How trail walks can improve your horsemanship

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Trail walks are an enjoyable way to develop your horse and test some of the skills you’ve been working on in the corral.

Trail walks are just what they sounds like: walking your horse online on a trail. The purpose is to ask him to do things you might want him to do when you’re riding on the trail, and to see what his behavior is going to be like while you’re not on his back. Many people compete in horse shows but can’t actually lead their horses through the trees. Chances are, their performance in the corral would improve if they could practice leading and riding their horses out on the trails.

Goals and benefits

Regular trail walks will help you develop a mentally and emotionally fit horse that can adapt to any situation. A horse that’s mentally fit is able to think through situations, while emotional fitness refers to his ability to use reasoning and problem-solving skills so he doesn’t get emotional. Ideally, you want a horse that will calmly understand and follow your requests even if he’s in an unfamiliar situation. A safe horse is ready, willing and responsive, and always says “yes, ma’am” and “yes, sir”.

The second goal of trail walks is to develop yourself into a calm, rational and responsive handler/rider. Leading your horse on the trail will help you discover your own mental and emotional fitness, and give you a chance to push your limits. Pick something easy to start with – whatever that means for you and your horse. Maybe it means choosing a short trail with only one tree and no hills – however, you must be able to do much more than that as your skills improve. You should be able to go all day long and deal with any number of obstacles. If that’s not possible at this time, don’t fret – just continue working toward your goal.

Before you head out

At our farm, we use what we call “the seven patterns” to help a horse develop some basic ground skills prior to going on trail walks. This method involves seven basic steps that help the handler gain control over the horse’s movements. Here’s a quick breakdown:

1. Build your horse’s confidence

Make sure movement and noise don’t bother your horse by using sticks, strings, flags and other items. You should be able to rub these items all over your horse, and wave them around, without frightening him.

2. Apply steady pressure

Touch your horse using different phases of pressure to back him up, and ask him to perform hind quarter and four quarter yields turning on the correct foot.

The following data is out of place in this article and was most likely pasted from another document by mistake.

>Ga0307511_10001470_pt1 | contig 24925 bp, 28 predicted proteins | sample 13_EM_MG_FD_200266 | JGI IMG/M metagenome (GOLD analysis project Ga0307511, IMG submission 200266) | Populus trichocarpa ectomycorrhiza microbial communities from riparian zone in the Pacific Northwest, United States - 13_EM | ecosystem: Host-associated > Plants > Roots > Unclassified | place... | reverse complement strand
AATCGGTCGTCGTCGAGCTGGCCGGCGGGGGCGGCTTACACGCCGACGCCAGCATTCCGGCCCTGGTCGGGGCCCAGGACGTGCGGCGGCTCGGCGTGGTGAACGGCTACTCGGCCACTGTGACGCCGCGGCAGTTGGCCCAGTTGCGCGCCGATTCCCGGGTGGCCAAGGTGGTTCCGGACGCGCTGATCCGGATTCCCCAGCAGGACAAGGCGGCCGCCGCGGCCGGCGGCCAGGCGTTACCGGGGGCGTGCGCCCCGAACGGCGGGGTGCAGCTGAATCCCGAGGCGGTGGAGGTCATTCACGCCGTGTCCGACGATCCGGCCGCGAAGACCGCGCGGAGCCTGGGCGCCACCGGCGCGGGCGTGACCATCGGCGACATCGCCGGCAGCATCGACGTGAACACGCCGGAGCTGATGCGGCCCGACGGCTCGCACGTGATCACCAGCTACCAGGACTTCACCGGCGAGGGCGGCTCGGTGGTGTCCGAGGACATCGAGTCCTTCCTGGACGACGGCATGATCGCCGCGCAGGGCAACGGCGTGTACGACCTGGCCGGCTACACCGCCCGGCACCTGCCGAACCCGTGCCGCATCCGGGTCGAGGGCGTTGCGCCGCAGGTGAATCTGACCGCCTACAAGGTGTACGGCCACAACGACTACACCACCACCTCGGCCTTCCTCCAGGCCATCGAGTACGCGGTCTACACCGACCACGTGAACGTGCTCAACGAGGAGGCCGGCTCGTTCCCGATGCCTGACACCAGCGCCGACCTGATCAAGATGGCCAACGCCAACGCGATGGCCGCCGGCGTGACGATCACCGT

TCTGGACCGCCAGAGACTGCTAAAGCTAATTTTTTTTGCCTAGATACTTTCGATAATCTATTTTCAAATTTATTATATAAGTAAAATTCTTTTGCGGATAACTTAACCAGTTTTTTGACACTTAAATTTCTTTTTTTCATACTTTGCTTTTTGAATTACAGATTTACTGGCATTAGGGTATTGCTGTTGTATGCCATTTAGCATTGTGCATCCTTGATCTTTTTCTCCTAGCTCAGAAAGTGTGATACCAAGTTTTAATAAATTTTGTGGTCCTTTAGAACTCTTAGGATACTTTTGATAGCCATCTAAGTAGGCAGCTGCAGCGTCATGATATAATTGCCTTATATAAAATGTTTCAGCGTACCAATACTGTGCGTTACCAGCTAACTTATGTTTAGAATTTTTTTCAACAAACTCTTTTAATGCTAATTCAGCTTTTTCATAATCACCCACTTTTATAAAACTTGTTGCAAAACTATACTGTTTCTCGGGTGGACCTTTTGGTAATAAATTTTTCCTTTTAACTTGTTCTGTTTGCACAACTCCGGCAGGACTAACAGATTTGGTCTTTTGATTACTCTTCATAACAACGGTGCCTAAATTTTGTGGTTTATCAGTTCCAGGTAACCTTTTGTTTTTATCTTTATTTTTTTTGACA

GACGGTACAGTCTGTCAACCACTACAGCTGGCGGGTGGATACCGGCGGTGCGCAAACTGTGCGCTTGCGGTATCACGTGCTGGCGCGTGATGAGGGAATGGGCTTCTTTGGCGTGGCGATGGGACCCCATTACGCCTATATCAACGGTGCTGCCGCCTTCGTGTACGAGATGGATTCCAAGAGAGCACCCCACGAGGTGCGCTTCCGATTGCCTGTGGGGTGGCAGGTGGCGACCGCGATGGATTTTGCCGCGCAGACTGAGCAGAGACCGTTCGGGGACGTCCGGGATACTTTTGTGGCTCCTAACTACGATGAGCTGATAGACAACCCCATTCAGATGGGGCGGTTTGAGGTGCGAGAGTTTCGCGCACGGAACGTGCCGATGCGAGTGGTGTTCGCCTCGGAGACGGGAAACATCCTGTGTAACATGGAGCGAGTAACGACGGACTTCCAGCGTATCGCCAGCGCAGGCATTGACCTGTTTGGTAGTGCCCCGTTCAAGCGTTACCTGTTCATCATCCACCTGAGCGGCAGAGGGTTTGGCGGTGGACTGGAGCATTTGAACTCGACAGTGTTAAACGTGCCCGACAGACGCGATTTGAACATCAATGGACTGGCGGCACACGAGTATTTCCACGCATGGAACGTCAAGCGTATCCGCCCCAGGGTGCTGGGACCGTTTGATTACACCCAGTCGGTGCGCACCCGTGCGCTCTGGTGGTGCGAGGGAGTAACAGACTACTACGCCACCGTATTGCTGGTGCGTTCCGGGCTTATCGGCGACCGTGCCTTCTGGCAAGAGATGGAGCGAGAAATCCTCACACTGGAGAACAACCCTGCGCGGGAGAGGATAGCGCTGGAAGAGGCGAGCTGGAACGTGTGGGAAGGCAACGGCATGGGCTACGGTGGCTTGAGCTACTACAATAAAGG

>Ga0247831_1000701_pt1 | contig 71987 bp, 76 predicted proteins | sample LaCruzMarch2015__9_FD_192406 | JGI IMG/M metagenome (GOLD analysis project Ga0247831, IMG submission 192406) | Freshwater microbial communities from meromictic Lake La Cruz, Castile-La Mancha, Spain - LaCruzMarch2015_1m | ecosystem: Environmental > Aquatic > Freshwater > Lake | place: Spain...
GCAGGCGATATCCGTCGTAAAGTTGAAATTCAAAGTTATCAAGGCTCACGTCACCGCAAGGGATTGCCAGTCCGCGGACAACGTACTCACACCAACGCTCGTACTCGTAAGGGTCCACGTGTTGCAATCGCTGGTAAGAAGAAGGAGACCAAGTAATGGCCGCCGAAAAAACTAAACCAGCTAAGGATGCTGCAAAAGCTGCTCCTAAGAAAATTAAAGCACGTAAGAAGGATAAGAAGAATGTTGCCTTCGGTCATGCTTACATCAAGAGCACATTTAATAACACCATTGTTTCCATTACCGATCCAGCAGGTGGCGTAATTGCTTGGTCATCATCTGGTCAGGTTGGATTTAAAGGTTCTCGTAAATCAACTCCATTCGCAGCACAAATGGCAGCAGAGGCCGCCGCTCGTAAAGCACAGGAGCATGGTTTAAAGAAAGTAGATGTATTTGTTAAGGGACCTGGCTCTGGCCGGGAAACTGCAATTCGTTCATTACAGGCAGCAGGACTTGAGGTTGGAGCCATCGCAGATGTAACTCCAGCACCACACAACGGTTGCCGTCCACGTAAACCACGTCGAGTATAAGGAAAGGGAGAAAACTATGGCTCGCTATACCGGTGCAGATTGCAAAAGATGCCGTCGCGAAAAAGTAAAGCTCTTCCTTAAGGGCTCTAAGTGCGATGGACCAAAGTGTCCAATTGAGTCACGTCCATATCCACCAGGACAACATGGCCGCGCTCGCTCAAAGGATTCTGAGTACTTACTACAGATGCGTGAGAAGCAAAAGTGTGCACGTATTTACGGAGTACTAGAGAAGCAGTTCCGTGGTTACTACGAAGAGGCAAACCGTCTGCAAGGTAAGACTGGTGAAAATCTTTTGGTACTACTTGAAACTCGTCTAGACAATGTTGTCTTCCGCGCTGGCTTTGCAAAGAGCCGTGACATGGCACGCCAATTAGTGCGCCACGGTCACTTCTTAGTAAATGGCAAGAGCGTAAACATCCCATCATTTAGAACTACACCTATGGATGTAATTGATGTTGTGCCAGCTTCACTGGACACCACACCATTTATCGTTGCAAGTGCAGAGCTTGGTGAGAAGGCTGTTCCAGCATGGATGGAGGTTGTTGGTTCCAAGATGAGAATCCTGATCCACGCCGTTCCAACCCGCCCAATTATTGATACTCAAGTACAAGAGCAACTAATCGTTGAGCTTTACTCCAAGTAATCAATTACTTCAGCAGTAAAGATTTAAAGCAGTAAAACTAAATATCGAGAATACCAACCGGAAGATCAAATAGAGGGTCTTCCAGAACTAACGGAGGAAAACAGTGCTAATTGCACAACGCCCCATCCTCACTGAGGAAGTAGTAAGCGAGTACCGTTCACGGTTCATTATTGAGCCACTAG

3. Apply rhythmic pressure

This is similar to step two, but you’re using rhythm to ask your horse to back up and perform yields.

4. Ask your horse to do simple tasks while you stand

Back him up and bring him forward using your lead line while you stand still.

5. Lunge your horse

Without bothering him, ask your horse to move in a circle while you stand still. Being able to send your horse somewhere without chasing him (i.e. encouraging him with a lunge whip or stick) is an important step in his training.

6. Ask him to move sideways

Have him go sideways along a fence line at the end of his lead line, in both directions.

7. Send him out

Without moving your feet, ask him to walk to the end of his 12’ lead, then have him turn and face you.

These are very basic skills, but should be accomplished before heading out on the trail. Of course, the better you are at groundwork, the easier trail walking – and other activities – will be.

trail walksDuring trail walks – things to keep in mind

Congratulations – you and your horse are ready to go on your first trail walk. Now the real work begins! The first thing to consider is the pace you’ll be walking at. Pace is something you should ideally be teaching your horse during groundwork exercises in the corral – if you haven’t been, it will be quite evident on the trail. Ask your horse to walk up and down hills at your speed, not his. He should also stop on both flat and elevated terrain if asked, and back up and down hills (see sidebar at right). Try varying your pace, and have him follow on a loose line.

Just as you set the pace, it’s also up to you to choose the distance you want your horse to be from you. It should be further than you think. If you’re hanging onto the clip on the bottom of his halter, that’s way too close for both of you. You should be at least a full arm’s length away from him, but even further is better.

Working with obstacles

Once your horse is familiar with the basics of trail walking, you can start introducing some obstacles. This will add more depth to your abilities and your horse’s, making your trail walk easier, not harder.

  • Use ditches and fallen trees to jump your horse online. Do this by standing still and sending your horse over the obstacle. Develop your send to the point where you have multiple speeds and distances you can ask of your horse.
  • If you can find puddles, creeks and shallow mud holes, ask your horse to calmly walk through them.
  • A row of trees provides a great opportunity for you to practice weaving with your horse. He’ll learn to move thoughtfully and pay attention to your subtle direction without bumping into you.

Exposing your horse to the different landscapes that trails have to offer will help him become more relaxed and thoughtful in all aspects of your training. A trail walk is also a great way to spend an afternoon with your horse and develop the bond you share. Happy trail walking!